geographical name \nə-ˈva-də, chiefly by outsiders -ˈvä-\

Definition of NEVADA

state W United States Carson City area 110,567 square miles (286,368 square kilometers), pop 2,700,551
Ne·va·dan \-ˈva-dən, -ˈvä-\ or Ne·va·di·an \-ˈva-dē-ən, -ˈvä-\ adjective or noun


geographical name    (Concise Encyclopedia)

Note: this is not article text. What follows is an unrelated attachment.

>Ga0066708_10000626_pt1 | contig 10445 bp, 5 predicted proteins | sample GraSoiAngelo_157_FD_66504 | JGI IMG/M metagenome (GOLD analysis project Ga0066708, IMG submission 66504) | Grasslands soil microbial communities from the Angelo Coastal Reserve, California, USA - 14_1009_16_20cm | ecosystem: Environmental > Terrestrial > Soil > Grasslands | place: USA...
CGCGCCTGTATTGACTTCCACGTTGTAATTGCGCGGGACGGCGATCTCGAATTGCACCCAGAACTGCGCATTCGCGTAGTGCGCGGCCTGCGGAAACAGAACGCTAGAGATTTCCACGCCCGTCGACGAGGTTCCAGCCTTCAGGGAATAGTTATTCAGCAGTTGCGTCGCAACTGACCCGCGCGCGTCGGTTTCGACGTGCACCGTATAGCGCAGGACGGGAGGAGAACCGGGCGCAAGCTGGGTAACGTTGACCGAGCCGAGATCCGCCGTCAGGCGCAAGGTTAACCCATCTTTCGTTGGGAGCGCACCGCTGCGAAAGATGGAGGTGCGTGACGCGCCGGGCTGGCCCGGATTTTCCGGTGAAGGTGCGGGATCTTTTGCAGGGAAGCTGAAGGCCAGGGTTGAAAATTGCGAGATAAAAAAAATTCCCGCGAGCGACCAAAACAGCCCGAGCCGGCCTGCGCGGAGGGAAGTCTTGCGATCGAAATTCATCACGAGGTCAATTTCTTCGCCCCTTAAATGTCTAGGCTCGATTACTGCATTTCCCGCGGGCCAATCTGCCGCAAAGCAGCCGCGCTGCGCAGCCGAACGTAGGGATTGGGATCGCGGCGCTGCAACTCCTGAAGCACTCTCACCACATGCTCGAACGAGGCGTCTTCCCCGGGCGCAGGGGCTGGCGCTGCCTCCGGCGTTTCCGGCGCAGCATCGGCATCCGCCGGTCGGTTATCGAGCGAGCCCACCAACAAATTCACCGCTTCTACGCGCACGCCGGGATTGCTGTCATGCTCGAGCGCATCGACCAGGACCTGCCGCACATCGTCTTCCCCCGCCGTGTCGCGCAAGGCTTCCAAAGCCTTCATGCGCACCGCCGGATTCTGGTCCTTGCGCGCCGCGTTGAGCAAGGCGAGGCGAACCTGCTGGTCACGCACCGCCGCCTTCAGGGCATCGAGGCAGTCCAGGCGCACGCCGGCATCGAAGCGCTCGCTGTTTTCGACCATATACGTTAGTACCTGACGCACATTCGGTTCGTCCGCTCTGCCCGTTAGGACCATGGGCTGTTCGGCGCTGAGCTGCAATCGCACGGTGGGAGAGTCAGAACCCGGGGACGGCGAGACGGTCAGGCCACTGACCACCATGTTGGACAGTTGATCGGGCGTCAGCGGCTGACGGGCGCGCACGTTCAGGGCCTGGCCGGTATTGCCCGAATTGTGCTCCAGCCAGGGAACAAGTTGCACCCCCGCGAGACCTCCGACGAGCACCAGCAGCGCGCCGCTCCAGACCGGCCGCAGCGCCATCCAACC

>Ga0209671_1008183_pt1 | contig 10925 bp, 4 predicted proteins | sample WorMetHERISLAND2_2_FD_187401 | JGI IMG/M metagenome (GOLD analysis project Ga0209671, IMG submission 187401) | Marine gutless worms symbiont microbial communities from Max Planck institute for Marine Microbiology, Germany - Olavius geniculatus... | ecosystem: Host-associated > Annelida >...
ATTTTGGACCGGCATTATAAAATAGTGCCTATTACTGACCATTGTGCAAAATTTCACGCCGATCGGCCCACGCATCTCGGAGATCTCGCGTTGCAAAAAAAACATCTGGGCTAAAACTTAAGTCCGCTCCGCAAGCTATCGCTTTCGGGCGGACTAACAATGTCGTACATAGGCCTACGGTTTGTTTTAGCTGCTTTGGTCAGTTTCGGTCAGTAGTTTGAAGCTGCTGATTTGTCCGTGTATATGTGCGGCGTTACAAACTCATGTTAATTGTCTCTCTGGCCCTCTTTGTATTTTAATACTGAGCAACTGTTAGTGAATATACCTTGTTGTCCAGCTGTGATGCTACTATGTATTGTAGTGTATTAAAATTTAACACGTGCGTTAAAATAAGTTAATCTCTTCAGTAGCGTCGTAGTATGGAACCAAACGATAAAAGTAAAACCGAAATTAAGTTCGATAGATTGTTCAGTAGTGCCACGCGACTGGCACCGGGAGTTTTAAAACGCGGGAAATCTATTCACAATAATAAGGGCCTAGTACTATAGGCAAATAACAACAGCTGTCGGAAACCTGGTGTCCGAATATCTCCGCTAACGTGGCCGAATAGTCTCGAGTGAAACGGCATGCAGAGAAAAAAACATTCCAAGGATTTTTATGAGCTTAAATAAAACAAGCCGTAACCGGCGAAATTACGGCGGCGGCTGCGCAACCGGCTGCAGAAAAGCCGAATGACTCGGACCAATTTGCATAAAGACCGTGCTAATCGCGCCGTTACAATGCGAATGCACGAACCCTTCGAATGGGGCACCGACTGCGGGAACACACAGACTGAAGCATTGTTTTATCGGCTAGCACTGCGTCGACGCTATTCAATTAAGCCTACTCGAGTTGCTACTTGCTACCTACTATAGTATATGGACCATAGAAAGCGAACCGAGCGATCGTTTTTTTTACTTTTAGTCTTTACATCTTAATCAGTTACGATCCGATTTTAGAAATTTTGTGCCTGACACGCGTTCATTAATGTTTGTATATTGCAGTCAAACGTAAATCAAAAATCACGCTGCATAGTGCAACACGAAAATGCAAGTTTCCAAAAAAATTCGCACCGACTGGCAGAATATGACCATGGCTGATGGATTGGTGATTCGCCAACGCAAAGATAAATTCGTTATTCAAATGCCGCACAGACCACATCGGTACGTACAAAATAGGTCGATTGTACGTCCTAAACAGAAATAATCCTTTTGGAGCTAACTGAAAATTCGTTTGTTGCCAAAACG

State, western U.S. Area: 110,561 sq mi (286,352 sq km). Pop. (2009 est.): 2,643,085. Capital: Carson City. Nevada is bordered by Oregon, Idaho, Utah, Arizona, and California. The Black Rock Desert is in the northwest; the Colorado River forms its extreme southeastern boundary. Human settlement in the area has spanned more than 20,000 years, and evidence of prehistoric inhabitants include dwelling remains and rock art. Early inhabitants included the Shoshone and Paiute Indians. Spanish missionaries in the 18th century and fur traders in the 1820s arrived before major exploration and mapping were done by John C. Frémont and Kit Carson (1843–45). Nevada was part of the land ceded to the U.S. by Mexico in 1848 and was included in the Utah Territory (1850–61). Settlements increased after the discovery of the Comstock Lode, a rich silver deposit, at Virginia City in 1859. It became the Territory of Nevada in 1861 and the 36th U.S. state in 1864. It began its transition to a modern economy during the Great Depression when gambling was legalized. Construction of the Hoover Dam aided the economy of southern Nevada. In the 1950s the state became the main testing site for atomic-energy experiments. The traditional bases of its economy, mining and agriculture, are overshadowed by government activity and tourism, the latter centred on Las Vegas, Reno, and Lake Tahoe.


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